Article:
Legislation Introduced to Strengthen USA’s Ability to Combat Economic Espionage

U.S. Senator Kamala D. Harris (D-CA), a member of the Senate Judiciary Committee, has introduced the Deterring Espionage by Foreign Entities through National Defense (DEFEND) Act, which would update the Economic Espionage Act (EEA) to better address the growing threat of economic and industrial espionage perpetrated by foreign actors.

This legislation increases the damages available for victims of trade theft, extends the statute of limitations, and expands the scope of the EEA to encompass a broader range of offences occurring outside of the United States, including cyber crime and hacking.

As foreign agents develop increasingly sophisticated methods of stealing American intellectual property and trade secrets, we must strengthen the tools Americans can use to respond to this growing threat and take steps to secure our economy,” said Harris. “It is absolutely vital that our approach to combating economic espionage is grounded in a modern-day understanding of the tactics employed by foreign actors and that our laws provide a strong deterrent to committing these acts in the first place.”

At a hearing of the Senate Judiciary Committee regarding China’s espionage efforts, Senator Harris expressed her concern about the potential harm to the United States economy and the threat to national security. Harris also questioned Assistant Attorney General John Demers about whether specific provisions of the DEFEND Act would be helpful in deterring trade theft and penalizing offenders.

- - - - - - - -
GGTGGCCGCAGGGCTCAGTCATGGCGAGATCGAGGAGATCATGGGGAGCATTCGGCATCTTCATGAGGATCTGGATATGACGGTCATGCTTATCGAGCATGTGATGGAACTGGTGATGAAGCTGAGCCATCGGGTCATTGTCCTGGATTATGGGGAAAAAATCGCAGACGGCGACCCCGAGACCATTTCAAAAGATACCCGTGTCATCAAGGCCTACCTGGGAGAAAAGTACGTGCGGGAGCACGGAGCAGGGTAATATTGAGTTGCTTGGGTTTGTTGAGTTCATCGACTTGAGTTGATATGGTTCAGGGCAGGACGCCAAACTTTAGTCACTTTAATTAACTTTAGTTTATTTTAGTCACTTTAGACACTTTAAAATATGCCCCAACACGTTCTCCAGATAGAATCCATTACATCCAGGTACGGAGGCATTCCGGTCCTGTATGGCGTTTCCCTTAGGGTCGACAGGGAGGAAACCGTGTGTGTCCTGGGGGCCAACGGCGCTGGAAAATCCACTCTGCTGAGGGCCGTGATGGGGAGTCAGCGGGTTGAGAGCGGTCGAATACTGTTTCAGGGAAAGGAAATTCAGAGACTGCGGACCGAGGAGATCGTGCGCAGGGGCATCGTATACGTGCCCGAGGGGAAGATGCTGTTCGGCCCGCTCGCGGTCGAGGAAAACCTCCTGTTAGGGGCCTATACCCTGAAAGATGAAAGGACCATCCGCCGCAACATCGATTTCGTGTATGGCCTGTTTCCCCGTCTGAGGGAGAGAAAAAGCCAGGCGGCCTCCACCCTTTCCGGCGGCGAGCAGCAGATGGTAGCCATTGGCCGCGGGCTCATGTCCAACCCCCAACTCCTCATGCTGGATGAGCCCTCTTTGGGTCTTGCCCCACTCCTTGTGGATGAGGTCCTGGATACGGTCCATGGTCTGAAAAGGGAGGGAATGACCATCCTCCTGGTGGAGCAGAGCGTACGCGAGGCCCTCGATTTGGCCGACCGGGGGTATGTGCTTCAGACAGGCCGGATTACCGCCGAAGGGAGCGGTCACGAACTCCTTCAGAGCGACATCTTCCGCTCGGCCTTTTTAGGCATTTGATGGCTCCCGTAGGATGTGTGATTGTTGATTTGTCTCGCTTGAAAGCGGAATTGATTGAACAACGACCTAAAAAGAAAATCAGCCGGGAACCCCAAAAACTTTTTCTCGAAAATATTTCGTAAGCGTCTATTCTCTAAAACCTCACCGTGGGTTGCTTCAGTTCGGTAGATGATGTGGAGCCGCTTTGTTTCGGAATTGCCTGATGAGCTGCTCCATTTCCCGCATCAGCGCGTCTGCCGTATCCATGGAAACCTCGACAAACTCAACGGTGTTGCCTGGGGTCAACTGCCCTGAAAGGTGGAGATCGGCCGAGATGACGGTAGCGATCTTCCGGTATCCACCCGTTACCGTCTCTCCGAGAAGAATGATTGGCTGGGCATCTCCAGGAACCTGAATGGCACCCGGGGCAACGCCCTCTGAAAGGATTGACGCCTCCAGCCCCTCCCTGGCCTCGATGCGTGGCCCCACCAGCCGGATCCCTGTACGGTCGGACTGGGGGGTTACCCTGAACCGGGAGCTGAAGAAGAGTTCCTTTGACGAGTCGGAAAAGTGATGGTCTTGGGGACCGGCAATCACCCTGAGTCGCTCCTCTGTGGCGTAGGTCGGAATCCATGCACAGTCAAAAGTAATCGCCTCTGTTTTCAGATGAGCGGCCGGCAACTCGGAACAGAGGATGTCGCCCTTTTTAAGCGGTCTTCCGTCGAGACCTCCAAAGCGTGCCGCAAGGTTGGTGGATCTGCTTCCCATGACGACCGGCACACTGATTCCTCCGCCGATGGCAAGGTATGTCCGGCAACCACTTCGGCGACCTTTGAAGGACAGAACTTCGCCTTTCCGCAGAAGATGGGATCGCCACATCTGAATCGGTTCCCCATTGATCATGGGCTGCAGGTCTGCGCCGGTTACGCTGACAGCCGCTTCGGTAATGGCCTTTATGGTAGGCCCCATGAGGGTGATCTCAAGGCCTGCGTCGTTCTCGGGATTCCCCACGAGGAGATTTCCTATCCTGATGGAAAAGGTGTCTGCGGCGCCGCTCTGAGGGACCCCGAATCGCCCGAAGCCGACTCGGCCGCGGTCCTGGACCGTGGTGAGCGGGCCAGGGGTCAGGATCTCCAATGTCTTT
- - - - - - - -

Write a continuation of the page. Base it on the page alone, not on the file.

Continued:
Demers acknowledged that expanding the extraterritorial scope of the EEA and increasing damages available to victims could be helpful tools in combatting economic espionage and stated that he looked forward to the Department of Justice weighing in on the full bill.

The DEFEND Act would:

  • Increase available punitive damages available to victims under the EEA from two times the amount of damages awarded to three times the amount of damages awarded. This increase in available damages improves the deterrent effect of the EEA while ensuring that victims of trade theft are properly compensated for their injuries.
  • Extend the statute of limitations for civil actions from 3 to 5 years after the “misappropriation” was discovered or should have been discovered.
  • Expand the extraterritorial scope of the EEA to include offenses occurring abroad that have “substantial economic effect” in the United States, ensuring that victims can still be made whole if an offense causes significant economic harm but does not occur on United States soil.

Text of the DEFEND Act can be found here.